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Challenging our own attitudes

Challenging our own attitudes

Site: ECML - Moodle | Community
Course: Virtual Open Course (VOC): Collaborative Community Approach to Migrant Education
Book: Challenging our own attitudes
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Date: Sunday, 15 December 2019, 3:19 AM

3. Why we need to challenge our attitudes

 It is easier to connect with people who share the same values, a similar vision of the world, familiar experiences. In a school context this may lead to parents who share similar outlooks with education professionals feeling more comfortable and those from different social, cultural or linguistic backgrounds feeling ill at ease or even unwelcomed. As members of the education community, in the interests of reducing the gap between advantaged and disadvantaged students and of offering a fairer school experience to all pupils whatever their backgrounds, we have a duty to ensure that we are not ignoring, albeit unintentionally, the needs of those who are different from ourselves. In order to do this, we need to regularly question our practices and to make explicit the implicit so that we facilitate mutual understanding between all those who contribute to a child’s education.

3.1. What is problem based learning (PBL)?

Problem based learning (PBL) is an instructional method based on the use of authentic or real world problems which can foster discussion, challenge attitudes and facilitate mutual consideration.

Within the framework of PBL, participants (teachers, student-teachers, school psychiatrists, teaching assistants, parents…) work collaboratively in small groups in order to reflect on these problems and to collectively generate solutions.

The course convenor (teacher educator, lecturer, instructor…) acts as a facilitator in the process, providing multiple sources of information and support to the different groups.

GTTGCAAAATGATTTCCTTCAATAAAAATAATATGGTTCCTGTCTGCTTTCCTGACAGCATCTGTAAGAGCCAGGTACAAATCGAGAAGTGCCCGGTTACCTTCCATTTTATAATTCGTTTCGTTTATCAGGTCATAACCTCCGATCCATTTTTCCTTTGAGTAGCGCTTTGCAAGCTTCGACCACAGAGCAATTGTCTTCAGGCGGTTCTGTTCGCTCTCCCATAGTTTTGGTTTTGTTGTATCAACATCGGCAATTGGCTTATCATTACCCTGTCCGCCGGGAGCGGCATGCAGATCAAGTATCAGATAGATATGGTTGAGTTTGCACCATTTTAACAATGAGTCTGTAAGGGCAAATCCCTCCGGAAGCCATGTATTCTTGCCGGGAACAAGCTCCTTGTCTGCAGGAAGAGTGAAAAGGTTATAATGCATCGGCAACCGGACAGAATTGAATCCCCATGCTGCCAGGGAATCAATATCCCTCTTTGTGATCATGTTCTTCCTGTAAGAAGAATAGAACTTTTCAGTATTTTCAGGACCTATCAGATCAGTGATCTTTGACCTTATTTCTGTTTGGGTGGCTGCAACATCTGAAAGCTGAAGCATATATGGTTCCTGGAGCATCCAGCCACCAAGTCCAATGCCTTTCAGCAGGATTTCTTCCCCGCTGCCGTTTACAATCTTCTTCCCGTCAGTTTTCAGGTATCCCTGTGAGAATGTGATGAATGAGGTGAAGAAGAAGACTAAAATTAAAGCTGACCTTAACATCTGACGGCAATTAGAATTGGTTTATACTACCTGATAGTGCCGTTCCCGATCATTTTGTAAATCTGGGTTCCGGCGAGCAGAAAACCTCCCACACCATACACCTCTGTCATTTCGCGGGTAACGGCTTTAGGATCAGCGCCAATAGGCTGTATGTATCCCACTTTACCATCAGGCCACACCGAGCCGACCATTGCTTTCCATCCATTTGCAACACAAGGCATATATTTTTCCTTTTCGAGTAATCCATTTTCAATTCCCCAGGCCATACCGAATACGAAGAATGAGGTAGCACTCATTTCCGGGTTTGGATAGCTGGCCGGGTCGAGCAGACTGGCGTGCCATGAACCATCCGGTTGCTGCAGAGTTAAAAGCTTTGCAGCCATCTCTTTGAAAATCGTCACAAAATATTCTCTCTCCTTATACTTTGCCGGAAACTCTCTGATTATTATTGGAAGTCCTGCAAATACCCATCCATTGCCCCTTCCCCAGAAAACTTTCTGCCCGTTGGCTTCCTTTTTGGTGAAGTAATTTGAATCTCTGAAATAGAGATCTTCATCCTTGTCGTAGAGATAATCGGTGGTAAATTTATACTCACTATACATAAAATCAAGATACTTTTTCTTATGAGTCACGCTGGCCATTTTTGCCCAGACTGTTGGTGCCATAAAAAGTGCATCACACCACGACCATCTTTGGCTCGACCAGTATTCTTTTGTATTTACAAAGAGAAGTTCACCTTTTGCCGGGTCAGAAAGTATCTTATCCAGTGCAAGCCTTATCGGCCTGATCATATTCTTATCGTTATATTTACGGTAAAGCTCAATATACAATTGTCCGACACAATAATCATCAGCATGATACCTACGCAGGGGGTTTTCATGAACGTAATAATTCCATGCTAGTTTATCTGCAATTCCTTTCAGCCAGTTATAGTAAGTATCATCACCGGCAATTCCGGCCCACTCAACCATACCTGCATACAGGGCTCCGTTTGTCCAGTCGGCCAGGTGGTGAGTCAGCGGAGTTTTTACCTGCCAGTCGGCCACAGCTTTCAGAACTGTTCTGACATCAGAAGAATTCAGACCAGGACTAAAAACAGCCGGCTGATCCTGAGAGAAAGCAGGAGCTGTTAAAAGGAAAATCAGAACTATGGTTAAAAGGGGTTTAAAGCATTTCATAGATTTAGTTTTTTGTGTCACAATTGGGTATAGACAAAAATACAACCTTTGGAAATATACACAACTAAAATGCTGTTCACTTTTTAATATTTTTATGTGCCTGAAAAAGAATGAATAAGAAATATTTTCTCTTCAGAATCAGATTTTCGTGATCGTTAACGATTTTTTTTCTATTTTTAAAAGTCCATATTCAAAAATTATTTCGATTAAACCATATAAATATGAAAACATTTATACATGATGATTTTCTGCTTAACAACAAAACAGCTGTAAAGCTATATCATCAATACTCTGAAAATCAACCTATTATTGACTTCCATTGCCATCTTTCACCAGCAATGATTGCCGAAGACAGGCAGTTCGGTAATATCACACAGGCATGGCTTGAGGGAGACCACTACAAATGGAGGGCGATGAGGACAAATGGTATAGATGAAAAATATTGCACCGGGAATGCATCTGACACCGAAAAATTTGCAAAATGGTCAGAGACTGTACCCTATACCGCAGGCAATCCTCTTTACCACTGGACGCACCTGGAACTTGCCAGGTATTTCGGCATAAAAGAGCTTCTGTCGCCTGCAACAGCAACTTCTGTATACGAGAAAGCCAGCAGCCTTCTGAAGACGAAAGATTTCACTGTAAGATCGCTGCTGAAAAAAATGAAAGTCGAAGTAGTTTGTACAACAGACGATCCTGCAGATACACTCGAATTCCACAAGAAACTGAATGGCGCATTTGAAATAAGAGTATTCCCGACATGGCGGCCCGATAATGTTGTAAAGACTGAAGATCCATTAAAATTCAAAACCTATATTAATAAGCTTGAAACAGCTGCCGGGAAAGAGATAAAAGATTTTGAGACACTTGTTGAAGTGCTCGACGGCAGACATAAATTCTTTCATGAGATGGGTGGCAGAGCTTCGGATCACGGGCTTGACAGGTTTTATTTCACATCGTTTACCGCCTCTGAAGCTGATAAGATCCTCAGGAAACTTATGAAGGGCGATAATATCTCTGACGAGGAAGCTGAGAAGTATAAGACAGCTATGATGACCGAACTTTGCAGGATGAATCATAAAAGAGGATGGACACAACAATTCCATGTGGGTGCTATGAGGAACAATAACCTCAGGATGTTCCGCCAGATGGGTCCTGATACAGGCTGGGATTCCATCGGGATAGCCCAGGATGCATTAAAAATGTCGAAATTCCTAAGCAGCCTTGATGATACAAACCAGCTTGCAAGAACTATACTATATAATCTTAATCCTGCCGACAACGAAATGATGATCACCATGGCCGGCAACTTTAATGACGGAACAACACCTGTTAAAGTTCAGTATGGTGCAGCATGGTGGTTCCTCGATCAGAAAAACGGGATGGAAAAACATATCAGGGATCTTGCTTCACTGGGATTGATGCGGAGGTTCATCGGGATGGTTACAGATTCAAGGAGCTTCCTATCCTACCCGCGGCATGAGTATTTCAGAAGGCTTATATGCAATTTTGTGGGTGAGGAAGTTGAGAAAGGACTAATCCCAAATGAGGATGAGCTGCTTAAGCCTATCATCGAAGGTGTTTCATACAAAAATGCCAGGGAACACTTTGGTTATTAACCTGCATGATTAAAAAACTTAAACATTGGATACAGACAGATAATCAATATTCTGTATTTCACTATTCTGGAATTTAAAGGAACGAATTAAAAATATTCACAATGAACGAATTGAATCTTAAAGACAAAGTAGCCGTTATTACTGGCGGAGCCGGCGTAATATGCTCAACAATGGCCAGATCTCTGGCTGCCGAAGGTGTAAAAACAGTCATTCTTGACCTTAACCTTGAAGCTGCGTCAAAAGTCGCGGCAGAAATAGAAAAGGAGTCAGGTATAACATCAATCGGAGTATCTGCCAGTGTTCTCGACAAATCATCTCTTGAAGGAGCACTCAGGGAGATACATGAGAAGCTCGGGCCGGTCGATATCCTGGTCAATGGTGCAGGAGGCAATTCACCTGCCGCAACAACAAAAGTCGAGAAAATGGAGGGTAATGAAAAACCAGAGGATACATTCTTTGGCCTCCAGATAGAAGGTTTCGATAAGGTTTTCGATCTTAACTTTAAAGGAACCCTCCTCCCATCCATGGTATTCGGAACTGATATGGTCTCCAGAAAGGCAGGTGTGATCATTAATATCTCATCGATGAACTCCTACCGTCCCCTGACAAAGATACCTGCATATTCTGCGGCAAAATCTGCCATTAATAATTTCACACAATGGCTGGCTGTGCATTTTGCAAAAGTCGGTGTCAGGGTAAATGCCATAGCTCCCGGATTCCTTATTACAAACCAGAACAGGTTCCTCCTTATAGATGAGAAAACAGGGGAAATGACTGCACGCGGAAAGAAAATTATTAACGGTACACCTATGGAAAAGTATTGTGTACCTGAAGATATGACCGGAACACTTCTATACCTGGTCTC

PBL has been highlighted as a practice which engages participants in critical reflection and promotes active learning.

3.2. What participants say about Problem Based Learning

(Initial teacher education for future nursery and primary teachers, post-course feedback, Mary & Young, 2010).

[PBL] allows you to ask questions, to think things over together, to exchange with each other and in this way to learn from your peers while being confronted with a problem situation that you must resolve.

What was interesting was to confront different ideas and to combine them to see how we could put them into practice. I already had some ideas concerning the subject, but the group work allowed me to find more suggestions.

Through pertinent group work where each person was able to contribute something, we built up some ideas around how we would manage the possible case of a child recently arrived from abroad, the different languages and consequently the academic and social integration of a pupil who is different. We were able to imagine concrete situations and discuss them within our group in order to overcome our difficulties and to consider such a situation in a more confident way.

3.3. References

Mary, L. & Young, A. (2010) "Preparing Teachers for the multilingual classroom: Nurturing reflective, critical awareness”, pp. 195-219 in Ehrhart, S. Hélot, C. & Le Nevez, A. (ed.), Plurilinguisme et formation des enseignants : Une approche critique / Plurilingualism and Teacher Education: a critical approach, Peter Lang, Frankfurt, Germany.